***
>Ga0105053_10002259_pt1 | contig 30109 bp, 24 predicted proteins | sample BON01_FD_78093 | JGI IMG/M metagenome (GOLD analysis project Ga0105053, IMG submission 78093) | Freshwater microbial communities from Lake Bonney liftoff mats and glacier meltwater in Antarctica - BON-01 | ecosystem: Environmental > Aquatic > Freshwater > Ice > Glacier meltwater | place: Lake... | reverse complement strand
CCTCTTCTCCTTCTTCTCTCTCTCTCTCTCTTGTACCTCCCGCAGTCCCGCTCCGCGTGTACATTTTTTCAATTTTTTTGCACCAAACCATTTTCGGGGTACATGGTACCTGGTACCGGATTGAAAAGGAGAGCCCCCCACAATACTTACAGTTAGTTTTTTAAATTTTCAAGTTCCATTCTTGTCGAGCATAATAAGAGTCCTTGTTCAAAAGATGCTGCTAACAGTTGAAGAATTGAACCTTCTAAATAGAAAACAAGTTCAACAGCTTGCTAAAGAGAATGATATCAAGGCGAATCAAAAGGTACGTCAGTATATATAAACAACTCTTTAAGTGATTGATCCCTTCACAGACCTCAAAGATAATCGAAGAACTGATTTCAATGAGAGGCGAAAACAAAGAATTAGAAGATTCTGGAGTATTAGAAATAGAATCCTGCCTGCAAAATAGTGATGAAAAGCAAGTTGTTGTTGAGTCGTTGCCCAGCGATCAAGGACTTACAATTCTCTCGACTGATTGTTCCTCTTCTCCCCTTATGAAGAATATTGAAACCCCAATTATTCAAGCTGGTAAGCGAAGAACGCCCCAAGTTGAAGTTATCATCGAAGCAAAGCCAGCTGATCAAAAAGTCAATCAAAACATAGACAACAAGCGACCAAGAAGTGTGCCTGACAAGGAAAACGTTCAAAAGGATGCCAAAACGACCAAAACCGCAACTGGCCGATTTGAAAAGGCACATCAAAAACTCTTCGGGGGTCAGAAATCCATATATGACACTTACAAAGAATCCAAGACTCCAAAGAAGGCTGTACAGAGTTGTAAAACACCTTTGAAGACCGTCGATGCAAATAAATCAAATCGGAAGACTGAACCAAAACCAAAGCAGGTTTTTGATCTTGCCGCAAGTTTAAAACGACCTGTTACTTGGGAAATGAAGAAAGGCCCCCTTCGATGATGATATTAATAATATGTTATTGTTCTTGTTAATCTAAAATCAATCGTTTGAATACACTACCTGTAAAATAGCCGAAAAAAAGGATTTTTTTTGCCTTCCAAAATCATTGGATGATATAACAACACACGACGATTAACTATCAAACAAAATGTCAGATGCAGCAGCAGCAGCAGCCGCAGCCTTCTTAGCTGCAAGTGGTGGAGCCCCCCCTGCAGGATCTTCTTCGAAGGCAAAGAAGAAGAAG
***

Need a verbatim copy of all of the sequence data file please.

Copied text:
>Ga0105053_10002259_pt1 | contig 30109 bp, 24 predicted proteins | sample BON01_FD_78093 | JGI IMG/M metagenome (GOLD analysis project Ga0105053, IMG submission 78093) | Freshwater microbial communities from Lake Bonney liftoff mats and glacier meltwater in Antarctica - BON-01 | ecosystem: Environmental > Aquatic > Freshwater > Ice > Glacier meltwater | place: Lake... | reverse complement strand
CCTCTTCTCCTTCTTCTCTCTCTCTCTCTCTTGTACCTCCCGCAGTCCCGCTCCGCGTGTACATTTTTTCAATTTTTTTGCACCAAACCATTTTCGGGGTACATGGTACCTGGTACCGGATTGAAAAGGAGAGCCCCCCACAATACTTACAGTTAGTTTTTTAAATTTTCAAGTTCCATTCTTGTCGAGCATAATAAGAGTCCTTGTTCAAAAGATGCTGCTAACAGTTGAAGAATTGAACCTTCTAAATAGAAAACAAGTTCAACAGCTTGCTAAAGAGAATGATATCAAGGCGAATCAAAAGGTACGTCAGTATATATAAACAACTCTTTAAGTGATTGATCCCTTCACAGACCTCAAAGATAATCGAAGAACTGATTTCAATGAGAGGCGAAAACAAAGAATTAGAAGATTCTGGAGTATTAGAAATAGAATCCTGCCTGCAAAATAGTGATGAAAAGCAAGTTGTTGTTGAGTCGTTGCCCAGCGATCAAGGACTTACAATTCTCTCGACTGATTGTTCCTCTTCTCCCCTTATGAAGAATATTGAAACCCCAATTATTCAAGCTGGTAAGCGAAGAACGCCCCAAGTTGAAGTTATCATCGAAGCAAAGCCAGCTGATCAAAAAGTCAATCAAAACATAGACAACAAGCGACCAAGAAGTGTGCCTGACAAGGAAAACGTTCAAAAGGATGCCAAAACGACCAAAACCGCAACTGGCCGATTTGAAAAGGCACATCAAAAACTCTTCGGGGGTCAGAAATCCATATATGACACTTACAAAGAATCCAAGACTCCAAAGAAGGCTGTACAGAGTTGTAAAACACCTTTGAAGACCGTCGATGCAAATAAATCAAATCGGAAGACTGAACCAAAACCAAAGCAGGTTTTTGATCTTGCCGCAAGTTTAAAACGACCTGTTACTTGGGAAATGAAGAAAGGCCCCCTTCGATGATGATATTAATAATATGTTATTGTTCTTGTTAATCTAAAATCAATCGTTTGAATACACTACCTGTAAAATAGCCGAAAAAAAGGATTTTTTTTGCCTTCCAAAATCATTGGATGATATAACAACACACGACGATTAACTATCAAACAAAATGTCAGATGCAGCAGCAGCAGCAGCCGCAGCCTTCTTAGCTGCAAGTGGTGGAGCCCCCCCTGCAGGATCTTCTTCGAAGGCAAAGAAGAAGAAG